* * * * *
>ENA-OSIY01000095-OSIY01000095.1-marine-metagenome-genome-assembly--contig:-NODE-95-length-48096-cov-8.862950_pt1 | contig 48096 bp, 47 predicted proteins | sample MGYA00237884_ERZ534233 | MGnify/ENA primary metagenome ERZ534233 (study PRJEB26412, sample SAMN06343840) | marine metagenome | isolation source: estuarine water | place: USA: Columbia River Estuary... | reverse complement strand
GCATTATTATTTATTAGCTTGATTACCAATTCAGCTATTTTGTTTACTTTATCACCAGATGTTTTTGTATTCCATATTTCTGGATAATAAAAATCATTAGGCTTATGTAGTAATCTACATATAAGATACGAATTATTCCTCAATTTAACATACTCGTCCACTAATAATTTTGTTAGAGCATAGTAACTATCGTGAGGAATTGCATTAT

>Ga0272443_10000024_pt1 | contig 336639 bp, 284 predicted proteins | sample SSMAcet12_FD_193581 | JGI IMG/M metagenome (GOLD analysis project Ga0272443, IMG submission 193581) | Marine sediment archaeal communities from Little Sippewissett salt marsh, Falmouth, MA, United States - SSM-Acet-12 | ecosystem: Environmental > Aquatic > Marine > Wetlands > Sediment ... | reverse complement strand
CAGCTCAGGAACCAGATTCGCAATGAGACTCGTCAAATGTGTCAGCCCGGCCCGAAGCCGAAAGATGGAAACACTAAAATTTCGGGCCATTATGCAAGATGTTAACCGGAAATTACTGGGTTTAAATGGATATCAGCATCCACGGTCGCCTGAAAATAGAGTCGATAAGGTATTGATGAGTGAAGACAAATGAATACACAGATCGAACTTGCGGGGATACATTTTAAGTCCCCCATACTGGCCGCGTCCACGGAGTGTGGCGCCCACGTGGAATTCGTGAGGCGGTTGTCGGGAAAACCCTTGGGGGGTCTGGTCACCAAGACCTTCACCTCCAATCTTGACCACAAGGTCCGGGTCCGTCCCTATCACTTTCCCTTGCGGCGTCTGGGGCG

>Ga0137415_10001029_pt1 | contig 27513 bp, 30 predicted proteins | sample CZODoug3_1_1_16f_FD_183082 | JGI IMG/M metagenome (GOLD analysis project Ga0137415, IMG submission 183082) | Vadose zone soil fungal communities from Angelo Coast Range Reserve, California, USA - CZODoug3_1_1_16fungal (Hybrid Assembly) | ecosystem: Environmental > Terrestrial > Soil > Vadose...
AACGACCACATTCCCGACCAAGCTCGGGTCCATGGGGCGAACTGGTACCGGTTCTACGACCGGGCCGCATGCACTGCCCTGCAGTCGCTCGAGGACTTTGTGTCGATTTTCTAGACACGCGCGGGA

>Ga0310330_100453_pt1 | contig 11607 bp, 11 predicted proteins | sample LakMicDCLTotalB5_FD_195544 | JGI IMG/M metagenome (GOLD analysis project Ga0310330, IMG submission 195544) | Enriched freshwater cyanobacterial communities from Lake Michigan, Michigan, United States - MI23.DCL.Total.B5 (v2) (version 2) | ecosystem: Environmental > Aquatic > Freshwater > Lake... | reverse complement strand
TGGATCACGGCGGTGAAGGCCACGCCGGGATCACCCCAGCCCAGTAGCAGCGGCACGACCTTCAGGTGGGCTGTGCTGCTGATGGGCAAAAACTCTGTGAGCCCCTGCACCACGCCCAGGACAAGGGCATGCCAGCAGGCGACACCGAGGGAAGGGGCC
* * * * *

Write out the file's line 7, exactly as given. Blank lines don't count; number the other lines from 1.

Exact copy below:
>Ga0310330_100453_pt1 | contig 11607 bp, 11 predicted proteins | sample LakMicDCLTotalB5_FD_195544 | JGI IMG/M metagenome (GOLD analysis project Ga0310330, IMG submission 195544) | Enriched freshwater cyanobacterial communities from Lake Michigan, Michigan, United States - MI23.DCL.Total.B5 (v2) (version 2) | ecosystem: Environmental > Aquatic > Freshwater > Lake... | reverse complement strand